Why Everyone (Even Parents) Deserve Someone to Check in on Their Emotional Well-being
Even a simple “How are you?” or “You wanna head out?” can help people (especially parents) open the door to reflect on their emotional well-being.
When someone suggests checking our emotional well-being, we’re quick to respond that we don’t have time for that. Although we always tell others to care for themselves, the irony is that we don’t. But we don’t always do so willfully; sometimes, 24 hours (or 16 hours, rather, deducting the 8 hours of sleep) isn’t enough to allocate to allow that kind of check-up.
Who better to remind us than our timeless beloved muppet friends from Sesame Street?
Checking in does more wonders than we realize
When Elmo asked the internet how everyone was doing, the community on X (formerly on Twitter) blew up with all sorts of responses. While some responded with authentic answers of “not really” or the like, others responded with memes for a good laugh. But that’s the thing about responding with humor; we forget that jokes are “half-truths.” They had to come from somewhere.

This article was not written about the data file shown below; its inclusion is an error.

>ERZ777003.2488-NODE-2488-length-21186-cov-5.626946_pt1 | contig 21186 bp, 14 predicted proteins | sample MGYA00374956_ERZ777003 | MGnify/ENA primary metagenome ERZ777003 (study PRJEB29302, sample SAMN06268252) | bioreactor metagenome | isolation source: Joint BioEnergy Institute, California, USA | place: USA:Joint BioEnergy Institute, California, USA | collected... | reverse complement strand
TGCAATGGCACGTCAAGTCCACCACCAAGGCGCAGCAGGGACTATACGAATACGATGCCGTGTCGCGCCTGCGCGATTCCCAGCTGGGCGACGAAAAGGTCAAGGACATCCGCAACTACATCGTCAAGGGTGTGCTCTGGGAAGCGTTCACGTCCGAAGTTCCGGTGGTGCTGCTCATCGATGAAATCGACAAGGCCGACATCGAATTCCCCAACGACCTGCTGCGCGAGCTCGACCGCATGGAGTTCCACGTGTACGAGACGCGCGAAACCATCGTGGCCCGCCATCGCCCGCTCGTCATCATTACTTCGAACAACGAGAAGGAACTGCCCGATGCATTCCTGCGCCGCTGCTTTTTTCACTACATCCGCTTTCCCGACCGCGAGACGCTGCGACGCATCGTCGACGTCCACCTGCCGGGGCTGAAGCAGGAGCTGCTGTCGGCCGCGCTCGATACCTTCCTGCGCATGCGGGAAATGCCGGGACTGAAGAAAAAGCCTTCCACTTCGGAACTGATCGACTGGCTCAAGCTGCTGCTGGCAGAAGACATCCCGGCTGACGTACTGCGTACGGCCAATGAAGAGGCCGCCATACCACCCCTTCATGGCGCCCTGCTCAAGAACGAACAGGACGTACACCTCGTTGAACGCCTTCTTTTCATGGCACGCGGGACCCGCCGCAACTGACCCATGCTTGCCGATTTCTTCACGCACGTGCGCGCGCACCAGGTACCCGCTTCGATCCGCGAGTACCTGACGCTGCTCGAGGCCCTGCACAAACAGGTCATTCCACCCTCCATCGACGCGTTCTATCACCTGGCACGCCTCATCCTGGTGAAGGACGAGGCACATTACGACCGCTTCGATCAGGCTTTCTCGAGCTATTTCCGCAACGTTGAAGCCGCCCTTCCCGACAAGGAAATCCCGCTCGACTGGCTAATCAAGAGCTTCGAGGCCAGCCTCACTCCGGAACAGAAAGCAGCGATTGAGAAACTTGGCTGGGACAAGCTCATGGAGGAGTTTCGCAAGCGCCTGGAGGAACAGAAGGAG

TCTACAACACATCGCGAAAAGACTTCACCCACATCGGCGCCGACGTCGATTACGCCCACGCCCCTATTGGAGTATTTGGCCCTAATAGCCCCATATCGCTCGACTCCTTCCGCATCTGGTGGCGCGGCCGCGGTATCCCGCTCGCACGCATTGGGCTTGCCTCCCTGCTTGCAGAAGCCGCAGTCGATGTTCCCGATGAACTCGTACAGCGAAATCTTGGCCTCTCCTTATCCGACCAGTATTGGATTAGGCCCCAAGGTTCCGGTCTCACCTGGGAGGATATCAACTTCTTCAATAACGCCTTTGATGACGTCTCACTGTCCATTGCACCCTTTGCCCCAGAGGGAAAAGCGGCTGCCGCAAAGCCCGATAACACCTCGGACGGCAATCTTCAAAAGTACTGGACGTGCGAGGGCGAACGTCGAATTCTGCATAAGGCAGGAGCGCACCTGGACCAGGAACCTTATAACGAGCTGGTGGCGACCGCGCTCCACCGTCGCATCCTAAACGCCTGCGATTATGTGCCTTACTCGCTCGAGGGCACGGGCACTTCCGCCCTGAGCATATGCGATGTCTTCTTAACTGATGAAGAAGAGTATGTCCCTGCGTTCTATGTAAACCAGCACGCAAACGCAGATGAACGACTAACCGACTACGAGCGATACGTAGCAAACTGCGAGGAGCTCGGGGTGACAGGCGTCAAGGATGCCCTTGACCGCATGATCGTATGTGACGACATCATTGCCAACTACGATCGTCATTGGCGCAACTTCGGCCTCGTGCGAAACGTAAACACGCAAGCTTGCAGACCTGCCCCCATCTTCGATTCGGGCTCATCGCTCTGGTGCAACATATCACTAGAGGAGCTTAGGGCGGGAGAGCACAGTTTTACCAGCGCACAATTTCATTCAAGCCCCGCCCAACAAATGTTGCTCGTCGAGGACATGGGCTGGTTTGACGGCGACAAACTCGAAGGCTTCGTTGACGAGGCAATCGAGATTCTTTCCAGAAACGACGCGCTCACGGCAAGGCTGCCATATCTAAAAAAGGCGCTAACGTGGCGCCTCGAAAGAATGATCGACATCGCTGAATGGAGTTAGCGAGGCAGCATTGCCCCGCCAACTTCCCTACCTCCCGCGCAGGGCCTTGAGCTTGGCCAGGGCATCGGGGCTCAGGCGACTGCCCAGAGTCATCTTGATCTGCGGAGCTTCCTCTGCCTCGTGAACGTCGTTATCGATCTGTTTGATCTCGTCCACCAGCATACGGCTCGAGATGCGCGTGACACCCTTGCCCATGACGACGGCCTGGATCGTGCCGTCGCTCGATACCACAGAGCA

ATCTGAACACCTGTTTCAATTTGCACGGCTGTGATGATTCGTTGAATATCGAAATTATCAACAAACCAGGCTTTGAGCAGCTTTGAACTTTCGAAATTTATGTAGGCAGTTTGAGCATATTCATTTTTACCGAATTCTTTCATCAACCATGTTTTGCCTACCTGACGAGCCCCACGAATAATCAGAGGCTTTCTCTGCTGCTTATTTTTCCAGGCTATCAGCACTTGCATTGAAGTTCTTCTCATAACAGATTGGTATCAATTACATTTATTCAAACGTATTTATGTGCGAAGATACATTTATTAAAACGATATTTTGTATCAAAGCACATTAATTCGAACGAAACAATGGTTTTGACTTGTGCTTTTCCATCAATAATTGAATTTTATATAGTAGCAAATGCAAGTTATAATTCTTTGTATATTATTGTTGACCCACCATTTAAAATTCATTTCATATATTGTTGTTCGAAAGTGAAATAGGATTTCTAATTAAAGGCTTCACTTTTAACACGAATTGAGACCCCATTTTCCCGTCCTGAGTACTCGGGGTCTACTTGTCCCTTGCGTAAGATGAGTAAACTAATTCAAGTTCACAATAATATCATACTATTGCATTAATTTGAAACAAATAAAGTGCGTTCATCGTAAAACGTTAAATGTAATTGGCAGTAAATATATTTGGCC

Soon after Elmo’s response, the rest of Sesame Street joined in to check in on the rest of the world. With the hashtag #EmotionalWellbeing, responses from Cookie Monster, the Spanish-speaking muppet Rosita and even everybody’s favorite grouch, Oscar the Grouch, decided to check-in.
Each expressed empathy in various ranges according to their personality, with even the grouch accepting that he’s “not that great at listening” before pointing to someone who is.
There’s no shame in being unable to offer support for a close friend or loved one’s emotional well-being. Doing so when we’re not in the right mental space may make things even worse! Sometimes, the more ethical and helpful thing to do is to point them to someone who can help them. They may hesitate at first but just being there to make sure they do get that help is good enough.
#EmotionalWellbeing: So, how are we all today?
It’s frustrating to live in a world wherein there’s no “right answer” on how to parent our kids. While some traditional methods still hold some merit to a certain degree, it’s when we feel that people are starting to impose those on us that drives us mad. The struggle gets worse when our kids don’t respond in the way we expected, leaving us to deal with feelings we left buried because we needed to parent.
So, we would like to ask: how is everyone today?